AYI cautioned that a lot uncertainty surrounds the potential impact of the cost pressures. For example, the inflationary pressures from tariffs caught the general industry by surprise as participants have experienced a deflationary environment for a “handful of years.” The demand impacts are hard to assess: “It is not possible for us to precisely determine what the potential impact tariffs will have on demand as it is a very complex situation impacted by numerous factors including currency fluctuations and political outcomes.”

As the inflationary adjustments unfold, I will watch the technicals for signs of renewed buying interest. The company itself is one source of buying. AYI repurchased 2M shares at a cost of $298.4M in its fiscal year 2018. AYI still has 5.2M shares left under its repurchase authorization. I have to assume the company will aggressively buy shares in the coming months given the current stock price of $130.99/share is well below the average cost basis of $149.20/share of the to-date repurchased shares.

Finally, it is possible tariffs could HELP AYI although the company did not specifically say so. In the conference call AYI pointed out that the Chinese government is subsidizing lighting companies who are undercutting price for lower-value fixtures. This competitive pressure is important because, as noted earlier, some of AYI’s customers are downshifting to these lower-valued products. AYI is determined to compete – “We will not yield this space for many strategic reasons” – and this competition represents one more important risk factor for the business.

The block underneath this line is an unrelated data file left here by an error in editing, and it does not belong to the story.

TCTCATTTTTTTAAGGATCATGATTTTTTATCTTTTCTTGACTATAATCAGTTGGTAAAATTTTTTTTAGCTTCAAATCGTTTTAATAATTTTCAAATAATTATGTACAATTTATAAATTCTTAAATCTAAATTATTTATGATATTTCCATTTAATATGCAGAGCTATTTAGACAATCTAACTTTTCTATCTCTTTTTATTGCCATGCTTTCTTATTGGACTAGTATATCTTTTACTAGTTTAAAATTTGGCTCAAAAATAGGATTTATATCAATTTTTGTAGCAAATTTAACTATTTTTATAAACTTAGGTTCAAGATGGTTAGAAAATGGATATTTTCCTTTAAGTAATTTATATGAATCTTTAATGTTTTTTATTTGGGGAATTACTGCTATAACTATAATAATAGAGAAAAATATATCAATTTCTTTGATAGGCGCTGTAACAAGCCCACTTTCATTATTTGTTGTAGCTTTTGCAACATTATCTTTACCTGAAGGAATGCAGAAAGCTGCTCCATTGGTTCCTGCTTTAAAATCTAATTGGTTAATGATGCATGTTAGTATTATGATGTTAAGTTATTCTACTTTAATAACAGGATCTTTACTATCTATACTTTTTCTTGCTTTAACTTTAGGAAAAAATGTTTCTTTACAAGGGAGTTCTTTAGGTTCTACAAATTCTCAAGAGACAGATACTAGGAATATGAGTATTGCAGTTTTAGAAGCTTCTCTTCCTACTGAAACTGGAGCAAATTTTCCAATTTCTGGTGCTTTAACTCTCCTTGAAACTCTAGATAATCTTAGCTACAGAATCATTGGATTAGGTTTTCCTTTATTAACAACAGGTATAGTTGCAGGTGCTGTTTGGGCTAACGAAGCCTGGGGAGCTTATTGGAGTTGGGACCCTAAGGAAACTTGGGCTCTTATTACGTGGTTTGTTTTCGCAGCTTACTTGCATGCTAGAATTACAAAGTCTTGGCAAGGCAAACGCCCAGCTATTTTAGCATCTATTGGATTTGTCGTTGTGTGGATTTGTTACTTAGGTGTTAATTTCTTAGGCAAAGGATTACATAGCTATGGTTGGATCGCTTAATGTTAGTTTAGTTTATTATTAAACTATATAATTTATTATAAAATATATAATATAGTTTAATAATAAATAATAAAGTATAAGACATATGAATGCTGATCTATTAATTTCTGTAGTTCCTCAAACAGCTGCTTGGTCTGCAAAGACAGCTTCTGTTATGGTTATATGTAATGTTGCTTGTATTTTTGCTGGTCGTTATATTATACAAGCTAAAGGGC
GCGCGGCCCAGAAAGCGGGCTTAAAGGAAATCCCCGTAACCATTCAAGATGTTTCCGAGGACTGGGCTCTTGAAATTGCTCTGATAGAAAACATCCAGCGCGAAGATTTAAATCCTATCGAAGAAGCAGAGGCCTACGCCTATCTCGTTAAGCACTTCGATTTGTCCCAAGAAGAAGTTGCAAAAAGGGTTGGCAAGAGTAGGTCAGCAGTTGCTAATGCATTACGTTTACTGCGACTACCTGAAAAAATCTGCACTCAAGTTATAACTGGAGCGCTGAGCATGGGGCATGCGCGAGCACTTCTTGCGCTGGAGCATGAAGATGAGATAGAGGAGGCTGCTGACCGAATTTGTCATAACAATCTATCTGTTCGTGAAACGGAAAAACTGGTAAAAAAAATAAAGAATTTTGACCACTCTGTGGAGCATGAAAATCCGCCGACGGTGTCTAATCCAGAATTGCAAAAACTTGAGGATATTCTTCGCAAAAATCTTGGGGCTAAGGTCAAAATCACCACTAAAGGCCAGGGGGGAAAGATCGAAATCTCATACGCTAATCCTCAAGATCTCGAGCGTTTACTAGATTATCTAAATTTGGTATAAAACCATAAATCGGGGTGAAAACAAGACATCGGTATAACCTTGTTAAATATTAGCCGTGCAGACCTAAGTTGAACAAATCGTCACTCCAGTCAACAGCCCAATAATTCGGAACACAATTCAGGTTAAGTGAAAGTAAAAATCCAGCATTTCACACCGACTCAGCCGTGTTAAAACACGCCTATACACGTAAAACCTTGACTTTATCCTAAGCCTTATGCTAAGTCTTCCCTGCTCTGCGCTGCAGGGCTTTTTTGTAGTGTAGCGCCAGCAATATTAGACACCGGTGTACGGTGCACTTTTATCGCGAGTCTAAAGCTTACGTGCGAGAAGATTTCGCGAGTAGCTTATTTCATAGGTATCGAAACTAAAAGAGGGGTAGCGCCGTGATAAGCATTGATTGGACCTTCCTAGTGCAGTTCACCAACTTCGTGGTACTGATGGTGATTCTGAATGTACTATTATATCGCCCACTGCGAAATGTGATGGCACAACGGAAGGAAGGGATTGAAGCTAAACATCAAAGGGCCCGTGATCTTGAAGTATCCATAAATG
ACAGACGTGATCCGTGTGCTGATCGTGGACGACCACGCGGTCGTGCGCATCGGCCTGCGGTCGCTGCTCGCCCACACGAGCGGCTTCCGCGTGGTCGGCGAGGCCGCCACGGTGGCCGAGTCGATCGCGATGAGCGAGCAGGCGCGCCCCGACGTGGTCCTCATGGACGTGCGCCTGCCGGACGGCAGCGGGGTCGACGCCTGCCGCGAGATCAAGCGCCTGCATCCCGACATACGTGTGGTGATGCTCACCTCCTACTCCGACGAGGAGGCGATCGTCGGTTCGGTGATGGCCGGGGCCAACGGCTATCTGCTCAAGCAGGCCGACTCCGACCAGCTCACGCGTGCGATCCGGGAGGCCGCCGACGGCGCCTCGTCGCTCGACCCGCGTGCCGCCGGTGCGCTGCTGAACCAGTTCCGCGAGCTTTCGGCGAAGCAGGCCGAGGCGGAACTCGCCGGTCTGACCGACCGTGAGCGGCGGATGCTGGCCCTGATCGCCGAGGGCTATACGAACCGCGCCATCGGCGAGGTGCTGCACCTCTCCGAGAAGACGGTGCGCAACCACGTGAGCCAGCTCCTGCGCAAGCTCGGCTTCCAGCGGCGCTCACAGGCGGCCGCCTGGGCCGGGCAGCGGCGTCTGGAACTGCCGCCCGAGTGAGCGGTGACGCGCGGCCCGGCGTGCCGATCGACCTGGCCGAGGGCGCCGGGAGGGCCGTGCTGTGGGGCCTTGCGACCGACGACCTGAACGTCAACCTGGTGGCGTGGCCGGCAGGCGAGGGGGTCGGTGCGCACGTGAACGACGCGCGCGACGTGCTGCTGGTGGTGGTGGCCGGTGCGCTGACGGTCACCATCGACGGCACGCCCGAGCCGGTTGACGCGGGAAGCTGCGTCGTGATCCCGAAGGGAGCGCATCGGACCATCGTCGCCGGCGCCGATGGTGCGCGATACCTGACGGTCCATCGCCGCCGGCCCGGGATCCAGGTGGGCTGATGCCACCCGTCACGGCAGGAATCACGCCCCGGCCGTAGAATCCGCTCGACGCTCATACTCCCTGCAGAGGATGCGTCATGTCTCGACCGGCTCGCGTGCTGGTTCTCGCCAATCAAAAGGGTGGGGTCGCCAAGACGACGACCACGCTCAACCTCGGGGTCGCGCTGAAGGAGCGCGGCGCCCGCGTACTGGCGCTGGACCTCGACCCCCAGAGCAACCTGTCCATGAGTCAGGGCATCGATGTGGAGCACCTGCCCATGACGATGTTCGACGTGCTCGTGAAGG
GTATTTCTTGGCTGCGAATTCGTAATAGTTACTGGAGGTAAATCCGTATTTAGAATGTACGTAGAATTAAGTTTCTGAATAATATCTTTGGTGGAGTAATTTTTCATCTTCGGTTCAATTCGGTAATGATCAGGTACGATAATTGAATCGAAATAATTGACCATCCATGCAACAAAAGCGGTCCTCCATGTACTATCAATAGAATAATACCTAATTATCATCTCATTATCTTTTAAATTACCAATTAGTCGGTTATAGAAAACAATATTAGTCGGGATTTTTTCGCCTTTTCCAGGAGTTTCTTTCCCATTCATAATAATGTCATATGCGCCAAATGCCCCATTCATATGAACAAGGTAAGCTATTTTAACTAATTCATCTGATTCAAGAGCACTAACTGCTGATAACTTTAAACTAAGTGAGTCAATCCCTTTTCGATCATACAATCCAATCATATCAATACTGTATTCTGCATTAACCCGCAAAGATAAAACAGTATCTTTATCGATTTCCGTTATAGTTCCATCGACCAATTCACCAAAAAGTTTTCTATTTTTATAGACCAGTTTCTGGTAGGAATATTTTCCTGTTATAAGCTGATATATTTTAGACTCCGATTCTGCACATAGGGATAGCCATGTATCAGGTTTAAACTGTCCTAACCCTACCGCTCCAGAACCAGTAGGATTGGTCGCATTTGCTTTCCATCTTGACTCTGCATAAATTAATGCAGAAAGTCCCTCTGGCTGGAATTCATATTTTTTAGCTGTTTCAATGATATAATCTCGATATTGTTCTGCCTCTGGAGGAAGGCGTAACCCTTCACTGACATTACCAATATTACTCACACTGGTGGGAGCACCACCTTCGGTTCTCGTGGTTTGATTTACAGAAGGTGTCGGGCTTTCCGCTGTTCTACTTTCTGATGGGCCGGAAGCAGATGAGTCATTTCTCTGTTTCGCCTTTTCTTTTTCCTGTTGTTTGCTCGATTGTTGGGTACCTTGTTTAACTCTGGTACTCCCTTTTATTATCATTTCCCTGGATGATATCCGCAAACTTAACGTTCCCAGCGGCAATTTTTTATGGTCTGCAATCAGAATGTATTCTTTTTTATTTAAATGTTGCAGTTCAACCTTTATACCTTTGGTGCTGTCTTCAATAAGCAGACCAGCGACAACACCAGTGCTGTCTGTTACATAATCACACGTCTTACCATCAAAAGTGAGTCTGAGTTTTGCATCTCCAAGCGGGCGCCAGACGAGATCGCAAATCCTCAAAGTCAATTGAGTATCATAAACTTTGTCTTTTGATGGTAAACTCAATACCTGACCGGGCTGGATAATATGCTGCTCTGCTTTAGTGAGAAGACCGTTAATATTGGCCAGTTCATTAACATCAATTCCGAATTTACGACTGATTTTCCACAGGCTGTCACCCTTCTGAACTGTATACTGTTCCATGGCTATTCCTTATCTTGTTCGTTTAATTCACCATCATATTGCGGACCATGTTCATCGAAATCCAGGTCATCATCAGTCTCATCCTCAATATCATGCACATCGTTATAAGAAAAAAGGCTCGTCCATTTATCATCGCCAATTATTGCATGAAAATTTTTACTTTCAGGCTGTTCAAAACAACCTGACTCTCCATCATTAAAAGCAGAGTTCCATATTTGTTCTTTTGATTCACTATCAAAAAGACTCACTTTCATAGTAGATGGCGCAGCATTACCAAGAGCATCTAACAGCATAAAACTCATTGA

Overall, AYI is one more cautionary tale about the unanticipated impacts of today’s new inflationary environment. Given that financial markets are generally ignoring most potential fallouts from the expanding trade war between the U.S. and China, this earnings season should deliver many more surprises like AYI’s.

Be careful out there!

Full disclosure: no positions


Inflation Washes Ashore

Ever since the election of Donald Trump as U.S. President, the stock market has gone into a “Trumpflation” mode of trade. The early evidence of inflation may have finally washed ashore.

U.S. January prices rose 0.6% and core prices rose 0.3% month-over-month. Both were slightly higher than expected, and the rise was the highest since February, 2013. Year-over-year the Consumer Price Index (CPI) rose 2.5%, the highest since march, 2012. The CPI incorporated some particularly strong price hikes:

“Clothing prices jumped 1.4 percent, the most since February 2009. Men’s apparel surged by the most on record. New vehicle prices climbed 0.9 percent in January, the biggest advance since November 2009.”

The price hikes were enough to push real hourly wages down by 0.5% form December and unchanged year-over-year.

This is just one month of data, yet it precedes any of the policy changes or fiscal stimulus measures which promise to introduce inflationary pressures into the U.S. economy. InflationWatch is officially back on alert for the U.S.!

https://www.bloomberg.com/api/embed/iframe?id=f020e8cd-257d-4519-85a0-ddbdd3bf1339


On the Ground Measuring Inflation